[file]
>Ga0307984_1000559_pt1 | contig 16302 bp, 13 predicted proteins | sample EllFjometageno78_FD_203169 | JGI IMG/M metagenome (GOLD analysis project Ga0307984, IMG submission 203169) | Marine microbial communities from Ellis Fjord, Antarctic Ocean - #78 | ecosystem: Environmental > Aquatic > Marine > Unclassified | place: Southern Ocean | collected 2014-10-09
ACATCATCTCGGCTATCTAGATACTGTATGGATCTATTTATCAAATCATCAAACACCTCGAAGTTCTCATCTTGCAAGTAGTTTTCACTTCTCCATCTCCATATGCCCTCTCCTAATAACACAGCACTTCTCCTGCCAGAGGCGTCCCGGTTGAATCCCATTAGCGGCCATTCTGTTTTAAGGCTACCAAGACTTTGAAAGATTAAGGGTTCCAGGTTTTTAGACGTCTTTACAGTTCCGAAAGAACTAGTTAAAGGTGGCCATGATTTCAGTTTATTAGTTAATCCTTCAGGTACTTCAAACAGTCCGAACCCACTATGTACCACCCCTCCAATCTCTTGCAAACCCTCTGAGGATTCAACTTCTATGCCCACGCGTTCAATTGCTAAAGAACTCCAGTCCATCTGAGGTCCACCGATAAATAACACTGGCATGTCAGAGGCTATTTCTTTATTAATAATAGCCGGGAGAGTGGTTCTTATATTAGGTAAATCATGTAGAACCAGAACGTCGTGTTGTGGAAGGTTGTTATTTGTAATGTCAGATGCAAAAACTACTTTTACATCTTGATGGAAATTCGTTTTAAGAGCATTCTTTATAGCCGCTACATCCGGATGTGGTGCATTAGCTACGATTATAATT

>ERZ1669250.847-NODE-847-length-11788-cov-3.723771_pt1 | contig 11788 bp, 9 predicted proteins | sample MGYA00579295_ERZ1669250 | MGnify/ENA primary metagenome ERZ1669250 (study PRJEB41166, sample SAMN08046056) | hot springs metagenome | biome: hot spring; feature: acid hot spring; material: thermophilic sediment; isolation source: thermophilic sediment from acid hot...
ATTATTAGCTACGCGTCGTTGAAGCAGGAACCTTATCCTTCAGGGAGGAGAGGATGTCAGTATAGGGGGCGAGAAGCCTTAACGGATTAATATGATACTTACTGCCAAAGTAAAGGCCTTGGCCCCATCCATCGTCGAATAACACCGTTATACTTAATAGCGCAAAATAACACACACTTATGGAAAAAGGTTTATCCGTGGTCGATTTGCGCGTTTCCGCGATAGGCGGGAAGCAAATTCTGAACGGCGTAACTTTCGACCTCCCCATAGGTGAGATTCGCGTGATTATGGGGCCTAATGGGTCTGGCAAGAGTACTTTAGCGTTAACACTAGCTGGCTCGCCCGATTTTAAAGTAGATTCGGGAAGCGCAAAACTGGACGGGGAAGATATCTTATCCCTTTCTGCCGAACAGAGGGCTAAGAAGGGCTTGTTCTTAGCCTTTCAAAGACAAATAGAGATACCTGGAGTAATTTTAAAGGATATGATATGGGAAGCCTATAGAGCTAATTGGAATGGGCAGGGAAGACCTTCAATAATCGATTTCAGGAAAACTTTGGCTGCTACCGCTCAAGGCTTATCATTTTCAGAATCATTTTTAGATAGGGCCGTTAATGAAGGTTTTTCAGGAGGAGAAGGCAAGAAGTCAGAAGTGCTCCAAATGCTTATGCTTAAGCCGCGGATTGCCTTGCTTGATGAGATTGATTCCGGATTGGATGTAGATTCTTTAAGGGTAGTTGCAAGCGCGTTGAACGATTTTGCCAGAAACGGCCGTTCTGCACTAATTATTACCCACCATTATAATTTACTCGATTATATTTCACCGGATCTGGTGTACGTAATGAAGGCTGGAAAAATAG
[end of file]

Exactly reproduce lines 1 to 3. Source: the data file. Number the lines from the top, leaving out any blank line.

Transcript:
>Ga0307984_1000559_pt1 | contig 16302 bp, 13 predicted proteins | sample EllFjometageno78_FD_203169 | JGI IMG/M metagenome (GOLD analysis project Ga0307984, IMG submission 203169) | Marine microbial communities from Ellis Fjord, Antarctic Ocean - #78 | ecosystem: Environmental > Aquatic > Marine > Unclassified | place: Southern Ocean | collected 2014-10-09
ACATCATCTCGGCTATCTAGATACTGTATGGATCTATTTATCAAATCATCAAACACCTCGAAGTTCTCATCTTGCAAGTAGTTTTCACTTCTCCATCTCCATATGCCCTCTCCTAATAACACAGCACTTCTCCTGCCAGAGGCGTCCCGGTTGAATCCCATTAGCGGCCATTCTGTTTTAAGGCTACCAAGACTTTGAAAGATTAAGGGTTCCAGGTTTTTAGACGTCTTTACAGTTCCGAAAGAACTAGTTAAAGGTGGCCATGATTTCAGTTTATTAGTTAATCCTTCAGGTACTTCAAACAGTCCGAACCCACTATGTACCACCCCTCCAATCTCTTGCAAACCCTCTGAGGATTCAACTTCTATGCCCACGCGTTCAATTGCTAAAGAACTCCAGTCCATCTGAGGTCCACCGATAAATAACACTGGCATGTCAGAGGCTATTTCTTTATTAATAATAGCCGGGAGAGTGGTTCTTATATTAGGTAAATCATGTAGAACCAGAACGTCGTGTTGTGGAAGGTTGTTATTTGTAATGTCAGATGCAAAAACTACTTTTACATCTTGATGGAAATTCGTTTTAAGAGCATTCTTTATAGCCGCTACATCCGGATGTGGTGCATTAGCTACGATTATAATT

>ERZ1669250.847-NODE-847-length-11788-cov-3.723771_pt1 | contig 11788 bp, 9 predicted proteins | sample MGYA00579295_ERZ1669250 | MGnify/ENA primary metagenome ERZ1669250 (study PRJEB41166, sample SAMN08046056) | hot springs metagenome | biome: hot spring; feature: acid hot spring; material: thermophilic sediment; isolation source: thermophilic sediment from acid hot...